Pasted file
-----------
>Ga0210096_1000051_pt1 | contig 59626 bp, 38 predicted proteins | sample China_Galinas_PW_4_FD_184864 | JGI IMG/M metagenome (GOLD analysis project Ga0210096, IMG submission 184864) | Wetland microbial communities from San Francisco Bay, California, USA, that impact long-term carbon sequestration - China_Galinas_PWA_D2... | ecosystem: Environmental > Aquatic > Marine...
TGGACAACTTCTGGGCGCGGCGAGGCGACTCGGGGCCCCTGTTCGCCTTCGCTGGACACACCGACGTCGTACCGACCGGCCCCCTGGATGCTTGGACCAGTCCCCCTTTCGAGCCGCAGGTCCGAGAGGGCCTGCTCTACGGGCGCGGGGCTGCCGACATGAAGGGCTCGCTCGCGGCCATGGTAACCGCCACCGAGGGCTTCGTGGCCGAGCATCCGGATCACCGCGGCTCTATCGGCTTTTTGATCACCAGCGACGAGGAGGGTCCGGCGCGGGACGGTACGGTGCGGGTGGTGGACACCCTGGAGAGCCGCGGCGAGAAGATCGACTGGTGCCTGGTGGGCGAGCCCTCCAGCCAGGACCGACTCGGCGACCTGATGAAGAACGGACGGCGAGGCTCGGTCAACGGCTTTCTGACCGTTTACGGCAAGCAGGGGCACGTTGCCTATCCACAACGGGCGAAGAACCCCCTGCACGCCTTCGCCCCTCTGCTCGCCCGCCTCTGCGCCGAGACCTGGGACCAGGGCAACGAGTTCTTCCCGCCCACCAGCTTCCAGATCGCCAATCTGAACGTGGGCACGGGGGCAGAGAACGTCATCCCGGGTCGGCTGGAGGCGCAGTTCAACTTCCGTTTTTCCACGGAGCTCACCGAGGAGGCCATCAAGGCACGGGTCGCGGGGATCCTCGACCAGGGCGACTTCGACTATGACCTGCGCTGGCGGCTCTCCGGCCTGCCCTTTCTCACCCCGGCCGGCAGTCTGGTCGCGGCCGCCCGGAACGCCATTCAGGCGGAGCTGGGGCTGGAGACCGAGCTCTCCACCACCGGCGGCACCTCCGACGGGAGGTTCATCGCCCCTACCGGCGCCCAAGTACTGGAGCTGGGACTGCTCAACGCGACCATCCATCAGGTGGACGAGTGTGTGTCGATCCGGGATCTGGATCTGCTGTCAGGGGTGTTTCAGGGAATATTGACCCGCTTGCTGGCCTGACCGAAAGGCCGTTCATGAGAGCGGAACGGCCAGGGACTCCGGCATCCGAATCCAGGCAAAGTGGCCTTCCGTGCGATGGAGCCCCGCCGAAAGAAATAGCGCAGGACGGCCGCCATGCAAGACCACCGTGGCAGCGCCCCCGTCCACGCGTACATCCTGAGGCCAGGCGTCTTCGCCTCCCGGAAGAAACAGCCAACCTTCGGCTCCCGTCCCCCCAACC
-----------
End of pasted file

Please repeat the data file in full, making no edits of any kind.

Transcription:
>Ga0210096_1000051_pt1 | contig 59626 bp, 38 predicted proteins | sample China_Galinas_PW_4_FD_184864 | JGI IMG/M metagenome (GOLD analysis project Ga0210096, IMG submission 184864) | Wetland microbial communities from San Francisco Bay, California, USA, that impact long-term carbon sequestration - China_Galinas_PWA_D2... | ecosystem: Environmental > Aquatic > Marine...
TGGACAACTTCTGGGCGCGGCGAGGCGACTCGGGGCCCCTGTTCGCCTTCGCTGGACACACCGACGTCGTACCGACCGGCCCCCTGGATGCTTGGACCAGTCCCCCTTTCGAGCCGCAGGTCCGAGAGGGCCTGCTCTACGGGCGCGGGGCTGCCGACATGAAGGGCTCGCTCGCGGCCATGGTAACCGCCACCGAGGGCTTCGTGGCCGAGCATCCGGATCACCGCGGCTCTATCGGCTTTTTGATCACCAGCGACGAGGAGGGTCCGGCGCGGGACGGTACGGTGCGGGTGGTGGACACCCTGGAGAGCCGCGGCGAGAAGATCGACTGGTGCCTGGTGGGCGAGCCCTCCAGCCAGGACCGACTCGGCGACCTGATGAAGAACGGACGGCGAGGCTCGGTCAACGGCTTTCTGACCGTTTACGGCAAGCAGGGGCACGTTGCCTATCCACAACGGGCGAAGAACCCCCTGCACGCCTTCGCCCCTCTGCTCGCCCGCCTCTGCGCCGAGACCTGGGACCAGGGCAACGAGTTCTTCCCGCCCACCAGCTTCCAGATCGCCAATCTGAACGTGGGCACGGGGGCAGAGAACGTCATCCCGGGTCGGCTGGAGGCGCAGTTCAACTTCCGTTTTTCCACGGAGCTCACCGAGGAGGCCATCAAGGCACGGGTCGCGGGGATCCTCGACCAGGGCGACTTCGACTATGACCTGCGCTGGCGGCTCTCCGGCCTGCCCTTTCTCACCCCGGCCGGCAGTCTGGTCGCGGCCGCCCGGAACGCCATTCAGGCGGAGCTGGGGCTGGAGACCGAGCTCTCCACCACCGGCGGCACCTCCGACGGGAGGTTCATCGCCCCTACCGGCGCCCAAGTACTGGAGCTGGGACTGCTCAACGCGACCATCCATCAGGTGGACGAGTGTGTGTCGATCCGGGATCTGGATCTGCTGTCAGGGGTGTTTCAGGGAATATTGACCCGCTTGCTGGCCTGACCGAAAGGCCGTTCATGAGAGCGGAACGGCCAGGGACTCCGGCATCCGAATCCAGGCAAAGTGGCCTTCCGTGCGATGGAGCCCCGCCGAAAGAAATAGCGCAGGACGGCCGCCATGCAAGACCACCGTGGCAGCGCCCCCGTCCACGCGTACATCCTGAGGCCAGGCGTCTTCGCCTCCCGGAAGAAACAGCCAACCTTCGGCTCCCGTCCCCCCAACC